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Wild plants and wild passions in Percy Bysshe Shelley's poems for Jane Williams

Duffy, Cian LU (2021) In Routledge Environmental Literature, Culture and Media
Abstract
Much has been written about Percy Bysshe Shelley’s engagement with different aspects of natural philosophy in his poetry and prose. But Shelley’s interest in plants and botany has yet to receive sustained attention. This chapter focusses on the representation of wildness in what it defines as Shelley’s botanical poetry: poems which not only have a plant as their ostensible subject, or which develop extended plant imagery, but which also engage, either explicitly or implicitly, with contemporary botanical discourses and practices. The chapter focusses, in particular, on the role of wild plants in the poems that Shelley wrote for Jane Williams, or with her in mind, during the last six months of his life, including comparatively little-known... (More)
Much has been written about Percy Bysshe Shelley’s engagement with different aspects of natural philosophy in his poetry and prose. But Shelley’s interest in plants and botany has yet to receive sustained attention. This chapter focusses on the representation of wildness in what it defines as Shelley’s botanical poetry: poems which not only have a plant as their ostensible subject, or which develop extended plant imagery, but which also engage, either explicitly or implicitly, with contemporary botanical discourses and practices. The chapter focusses, in particular, on the role of wild plants in the poems that Shelley wrote for Jane Williams, or with her in mind, during the last six months of his life, including comparatively little-known works like “The Zucca” and the so-called “Unfinished Drama.” These poems, the chapter suggests, take up and transform the tropes of contemporary botanical discourse in order to forge links between different kinds and modes of wildness, between the wildness of nature and the wildness of human emotions. The anthropomorphic analogies at their core set these poems apart, the chapter concludes, from Shelley’s more familiar writing about nature, which tends conversely to emphasize the ontological distinctness of the natural world. (Less)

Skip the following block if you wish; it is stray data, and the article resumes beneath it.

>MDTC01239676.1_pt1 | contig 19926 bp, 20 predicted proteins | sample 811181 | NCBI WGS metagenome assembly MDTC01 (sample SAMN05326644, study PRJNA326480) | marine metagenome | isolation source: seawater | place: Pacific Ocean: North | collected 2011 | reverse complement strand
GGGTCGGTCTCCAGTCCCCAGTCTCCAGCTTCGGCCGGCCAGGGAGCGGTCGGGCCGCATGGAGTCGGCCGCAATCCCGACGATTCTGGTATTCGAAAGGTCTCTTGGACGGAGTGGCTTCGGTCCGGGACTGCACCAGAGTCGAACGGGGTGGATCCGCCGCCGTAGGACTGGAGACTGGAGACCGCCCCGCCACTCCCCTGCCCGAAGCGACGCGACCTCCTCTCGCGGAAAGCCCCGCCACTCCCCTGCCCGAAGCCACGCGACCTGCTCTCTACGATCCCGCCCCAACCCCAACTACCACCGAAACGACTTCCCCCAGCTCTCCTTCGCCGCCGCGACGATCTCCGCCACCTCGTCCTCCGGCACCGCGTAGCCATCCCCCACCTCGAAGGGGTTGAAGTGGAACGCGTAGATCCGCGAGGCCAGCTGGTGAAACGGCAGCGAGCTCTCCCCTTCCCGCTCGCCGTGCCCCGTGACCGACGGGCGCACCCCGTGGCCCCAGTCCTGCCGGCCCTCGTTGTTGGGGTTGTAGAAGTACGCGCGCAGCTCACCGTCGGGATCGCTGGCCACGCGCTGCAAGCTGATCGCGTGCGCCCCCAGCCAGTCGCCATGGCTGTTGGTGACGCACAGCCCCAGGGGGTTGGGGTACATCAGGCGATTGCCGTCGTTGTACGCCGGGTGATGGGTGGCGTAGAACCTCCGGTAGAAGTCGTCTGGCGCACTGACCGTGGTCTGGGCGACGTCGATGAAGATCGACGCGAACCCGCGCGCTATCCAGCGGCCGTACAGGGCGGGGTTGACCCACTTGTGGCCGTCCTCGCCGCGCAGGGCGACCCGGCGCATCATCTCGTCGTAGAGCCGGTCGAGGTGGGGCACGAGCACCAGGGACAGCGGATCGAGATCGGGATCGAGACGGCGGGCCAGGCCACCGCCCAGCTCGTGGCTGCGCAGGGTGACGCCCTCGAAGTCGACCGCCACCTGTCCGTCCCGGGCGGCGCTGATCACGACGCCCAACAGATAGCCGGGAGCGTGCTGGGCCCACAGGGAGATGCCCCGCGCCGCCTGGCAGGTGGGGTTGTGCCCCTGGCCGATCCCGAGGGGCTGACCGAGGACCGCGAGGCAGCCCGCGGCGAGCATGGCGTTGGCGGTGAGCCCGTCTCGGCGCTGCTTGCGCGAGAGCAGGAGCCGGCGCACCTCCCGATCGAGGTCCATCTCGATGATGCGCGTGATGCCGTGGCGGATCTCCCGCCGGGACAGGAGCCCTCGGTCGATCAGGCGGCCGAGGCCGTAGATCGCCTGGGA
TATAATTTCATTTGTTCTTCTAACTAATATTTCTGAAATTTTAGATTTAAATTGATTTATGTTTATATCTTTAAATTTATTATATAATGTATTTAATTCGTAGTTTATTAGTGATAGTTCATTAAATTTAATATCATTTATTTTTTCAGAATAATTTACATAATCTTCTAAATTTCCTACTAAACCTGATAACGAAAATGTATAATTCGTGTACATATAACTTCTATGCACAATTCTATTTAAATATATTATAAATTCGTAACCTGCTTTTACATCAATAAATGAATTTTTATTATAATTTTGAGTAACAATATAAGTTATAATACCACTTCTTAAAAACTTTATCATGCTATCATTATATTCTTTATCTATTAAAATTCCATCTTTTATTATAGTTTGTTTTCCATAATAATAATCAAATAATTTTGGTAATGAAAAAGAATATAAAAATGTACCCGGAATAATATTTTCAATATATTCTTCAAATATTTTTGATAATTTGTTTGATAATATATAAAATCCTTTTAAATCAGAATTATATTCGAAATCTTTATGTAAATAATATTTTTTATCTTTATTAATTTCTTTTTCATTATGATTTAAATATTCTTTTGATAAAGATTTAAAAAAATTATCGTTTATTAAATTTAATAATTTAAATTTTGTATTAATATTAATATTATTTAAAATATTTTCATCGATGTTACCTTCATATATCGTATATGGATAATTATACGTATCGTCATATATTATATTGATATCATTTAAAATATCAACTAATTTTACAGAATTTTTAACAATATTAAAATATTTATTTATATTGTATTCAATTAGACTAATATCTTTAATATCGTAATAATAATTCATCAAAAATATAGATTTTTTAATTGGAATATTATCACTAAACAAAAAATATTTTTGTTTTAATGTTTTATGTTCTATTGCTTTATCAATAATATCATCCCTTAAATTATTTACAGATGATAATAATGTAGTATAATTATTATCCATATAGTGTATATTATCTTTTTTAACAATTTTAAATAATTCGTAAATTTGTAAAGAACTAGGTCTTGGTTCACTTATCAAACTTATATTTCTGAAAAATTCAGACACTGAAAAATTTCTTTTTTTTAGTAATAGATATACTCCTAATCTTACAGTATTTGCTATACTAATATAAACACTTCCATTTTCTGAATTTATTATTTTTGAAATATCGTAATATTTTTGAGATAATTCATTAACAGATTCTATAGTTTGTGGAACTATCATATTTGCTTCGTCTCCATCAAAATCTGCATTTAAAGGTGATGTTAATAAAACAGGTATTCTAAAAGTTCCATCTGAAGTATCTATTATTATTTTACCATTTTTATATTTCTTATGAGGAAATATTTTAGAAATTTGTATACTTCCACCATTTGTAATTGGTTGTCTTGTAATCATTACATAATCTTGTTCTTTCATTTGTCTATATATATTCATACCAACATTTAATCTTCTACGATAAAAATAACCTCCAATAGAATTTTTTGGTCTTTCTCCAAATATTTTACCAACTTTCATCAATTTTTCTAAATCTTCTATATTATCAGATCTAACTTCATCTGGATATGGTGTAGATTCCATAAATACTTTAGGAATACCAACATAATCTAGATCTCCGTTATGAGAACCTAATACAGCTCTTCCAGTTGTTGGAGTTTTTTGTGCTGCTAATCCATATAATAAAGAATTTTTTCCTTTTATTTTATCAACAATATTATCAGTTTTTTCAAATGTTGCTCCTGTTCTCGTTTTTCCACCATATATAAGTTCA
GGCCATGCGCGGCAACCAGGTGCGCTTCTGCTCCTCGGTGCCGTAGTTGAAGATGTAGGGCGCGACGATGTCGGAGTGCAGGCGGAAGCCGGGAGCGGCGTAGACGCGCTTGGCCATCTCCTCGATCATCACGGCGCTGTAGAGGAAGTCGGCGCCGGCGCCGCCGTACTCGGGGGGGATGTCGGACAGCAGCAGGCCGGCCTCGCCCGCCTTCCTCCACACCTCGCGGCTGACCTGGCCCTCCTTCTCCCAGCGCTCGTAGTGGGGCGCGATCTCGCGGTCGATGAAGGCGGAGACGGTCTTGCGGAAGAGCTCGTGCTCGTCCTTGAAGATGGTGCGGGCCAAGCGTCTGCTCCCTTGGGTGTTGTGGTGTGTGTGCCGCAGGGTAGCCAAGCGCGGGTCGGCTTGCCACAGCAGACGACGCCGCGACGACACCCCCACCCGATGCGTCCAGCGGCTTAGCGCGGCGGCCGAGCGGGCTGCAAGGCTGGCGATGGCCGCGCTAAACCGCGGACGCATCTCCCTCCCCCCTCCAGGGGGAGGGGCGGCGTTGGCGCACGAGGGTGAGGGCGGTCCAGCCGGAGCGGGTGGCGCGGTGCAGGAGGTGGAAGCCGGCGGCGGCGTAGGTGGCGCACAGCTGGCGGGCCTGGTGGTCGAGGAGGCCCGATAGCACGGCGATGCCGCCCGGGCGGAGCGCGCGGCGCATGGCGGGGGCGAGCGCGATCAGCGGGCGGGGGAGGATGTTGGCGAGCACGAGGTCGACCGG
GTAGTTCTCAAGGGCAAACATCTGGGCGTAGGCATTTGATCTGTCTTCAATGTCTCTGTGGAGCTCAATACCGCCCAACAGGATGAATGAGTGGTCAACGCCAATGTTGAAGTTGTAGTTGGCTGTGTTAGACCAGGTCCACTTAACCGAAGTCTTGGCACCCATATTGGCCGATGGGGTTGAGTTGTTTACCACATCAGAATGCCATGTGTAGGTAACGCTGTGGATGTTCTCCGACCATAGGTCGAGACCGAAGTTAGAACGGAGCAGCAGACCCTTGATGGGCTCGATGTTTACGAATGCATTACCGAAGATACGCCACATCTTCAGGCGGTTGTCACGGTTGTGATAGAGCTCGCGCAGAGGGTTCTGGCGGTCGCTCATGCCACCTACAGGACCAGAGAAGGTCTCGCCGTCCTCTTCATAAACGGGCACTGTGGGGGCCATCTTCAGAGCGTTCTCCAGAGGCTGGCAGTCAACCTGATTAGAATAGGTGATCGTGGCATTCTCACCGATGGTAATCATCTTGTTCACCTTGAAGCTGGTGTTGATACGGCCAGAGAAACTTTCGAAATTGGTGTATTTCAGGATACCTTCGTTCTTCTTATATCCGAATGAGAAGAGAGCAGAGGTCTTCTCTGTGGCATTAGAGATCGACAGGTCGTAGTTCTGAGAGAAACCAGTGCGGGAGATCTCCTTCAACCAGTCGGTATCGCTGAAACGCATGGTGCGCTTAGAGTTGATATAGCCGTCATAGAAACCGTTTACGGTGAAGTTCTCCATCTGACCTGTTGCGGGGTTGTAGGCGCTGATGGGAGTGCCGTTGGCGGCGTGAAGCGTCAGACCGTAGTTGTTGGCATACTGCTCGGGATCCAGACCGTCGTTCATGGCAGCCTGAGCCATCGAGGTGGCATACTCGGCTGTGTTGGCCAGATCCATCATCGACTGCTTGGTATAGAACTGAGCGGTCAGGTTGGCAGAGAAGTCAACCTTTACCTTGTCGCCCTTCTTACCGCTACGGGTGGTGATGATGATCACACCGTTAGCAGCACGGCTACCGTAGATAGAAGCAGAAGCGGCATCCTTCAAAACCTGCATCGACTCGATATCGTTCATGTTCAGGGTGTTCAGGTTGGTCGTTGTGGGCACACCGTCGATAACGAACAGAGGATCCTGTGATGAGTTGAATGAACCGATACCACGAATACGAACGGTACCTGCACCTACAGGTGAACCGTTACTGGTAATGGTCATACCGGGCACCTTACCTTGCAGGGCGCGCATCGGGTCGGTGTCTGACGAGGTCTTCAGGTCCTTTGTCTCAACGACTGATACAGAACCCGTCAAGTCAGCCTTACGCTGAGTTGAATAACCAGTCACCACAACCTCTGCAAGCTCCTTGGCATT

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author
organization
publishing date
type
Chapter in Book/Report/Conference proceeding
publication status
published
subject
host publication
Wild Romanticism
series title
Routledge Environmental Literature, Culture and Media
editor
Poetzsch, Markus and Falke, Cassandra
pages
19 pages
publisher
Routledge
ISBN
9780367496746
9780367496722
DOI
10.4324/9780367496746
language
English
LU publication?
yes
id
c5e902d7-b8fc-4489-98b0-94517909376e
date added to LUP
2020-03-25 11:39:21
date last changed
2021-04-19 16:14:42
@inbook{c5e902d7-b8fc-4489-98b0-94517909376e,
  abstract     = {Much has been written about Percy Bysshe Shelley’s engagement with different aspects of natural philosophy in his poetry and prose. But Shelley’s interest in plants and botany has yet to receive sustained attention. This chapter focusses on the representation of wildness in what it defines as Shelley’s botanical poetry: poems which not only have a plant as their ostensible subject, or which develop extended plant imagery, but which also engage, either explicitly or implicitly, with contemporary botanical discourses and practices. The chapter focusses, in particular, on the role of wild plants in the poems that Shelley wrote for Jane Williams, or with her in mind, during the last six months of his life, including comparatively little-known works like “The Zucca” and the so-called “Unfinished Drama.” These poems, the chapter suggests, take up and transform the tropes of contemporary botanical discourse in order to forge links between different kinds and modes of wildness, between the wildness of nature and the wildness of human emotions. The anthropomorphic analogies at their core set these poems apart, the chapter concludes, from Shelley’s more familiar writing about nature, which tends conversely to emphasize the ontological distinctness of the natural world.},
  author       = {Duffy, Cian},
  booktitle    = {Wild Romanticism},
  editor       = {Poetzsch, Markus and Falke, Cassandra},
  isbn         = {9780367496746},
  language     = {eng},
  publisher    = {Routledge},
  series       = {Routledge Environmental Literature, Culture and Media},
  title        = {Wild plants and wild passions in Percy Bysshe Shelley's poems for Jane Williams},
  url          = {http://dx.doi.org/10.4324/9780367496746},
  doi          = {10.4324/9780367496746},
  year         = {2021},
}